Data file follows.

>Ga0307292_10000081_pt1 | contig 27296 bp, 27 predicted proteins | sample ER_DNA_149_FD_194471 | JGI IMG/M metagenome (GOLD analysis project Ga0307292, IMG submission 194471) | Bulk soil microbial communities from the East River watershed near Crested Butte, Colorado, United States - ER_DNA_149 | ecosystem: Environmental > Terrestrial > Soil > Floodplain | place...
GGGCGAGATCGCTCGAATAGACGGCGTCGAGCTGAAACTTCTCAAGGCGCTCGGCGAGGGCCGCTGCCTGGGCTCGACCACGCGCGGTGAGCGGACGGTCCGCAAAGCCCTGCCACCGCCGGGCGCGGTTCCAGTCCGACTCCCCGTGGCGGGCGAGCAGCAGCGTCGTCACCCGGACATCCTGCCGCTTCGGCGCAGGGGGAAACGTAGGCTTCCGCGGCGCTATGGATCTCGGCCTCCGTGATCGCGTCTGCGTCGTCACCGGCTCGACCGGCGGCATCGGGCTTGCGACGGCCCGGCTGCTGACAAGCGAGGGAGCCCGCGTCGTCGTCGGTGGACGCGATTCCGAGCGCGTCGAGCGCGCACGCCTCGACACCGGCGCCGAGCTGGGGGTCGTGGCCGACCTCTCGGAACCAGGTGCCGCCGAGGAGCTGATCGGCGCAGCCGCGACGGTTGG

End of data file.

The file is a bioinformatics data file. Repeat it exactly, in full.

>Ga0307292_10000081_pt1 | contig 27296 bp, 27 predicted proteins | sample ER_DNA_149_FD_194471 | JGI IMG/M metagenome (GOLD analysis project Ga0307292, IMG submission 194471) | Bulk soil microbial communities from the East River watershed near Crested Butte, Colorado, United States - ER_DNA_149 | ecosystem: Environmental > Terrestrial > Soil > Floodplain | place...
GGGCGAGATCGCTCGAATAGACGGCGTCGAGCTGAAACTTCTCAAGGCGCTCGGCGAGGGCCGCTGCCTGGGCTCGACCACGCGCGGTGAGCGGACGGTCCGCAAAGCCCTGCCACCGCCGGGCGCGGTTCCAGTCCGACTCCCCGTGGCGGGCGAGCAGCAGCGTCGTCACCCGGACATCCTGCCGCTTCGGCGCAGGGGGAAACGTAGGCTTCCGCGGCGCTATGGATCTCGGCCTCCGTGATCGCGTCTGCGTCGTCACCGGCTCGACCGGCGGCATCGGGCTTGCGACGGCCCGGCTGCTGACAAGCGAGGGAGCCCGCGTCGTCGTCGGTGGACGCGATTCCGAGCGCGTCGAGCGCGCACGCCTCGACACCGGCGCCGAGCTGGGGGTCGTGGCCGACCTCTCGGAACCAGGTGCCGCCGAGGAGCTGATCGGCGCAGCCGCGACGGTTGG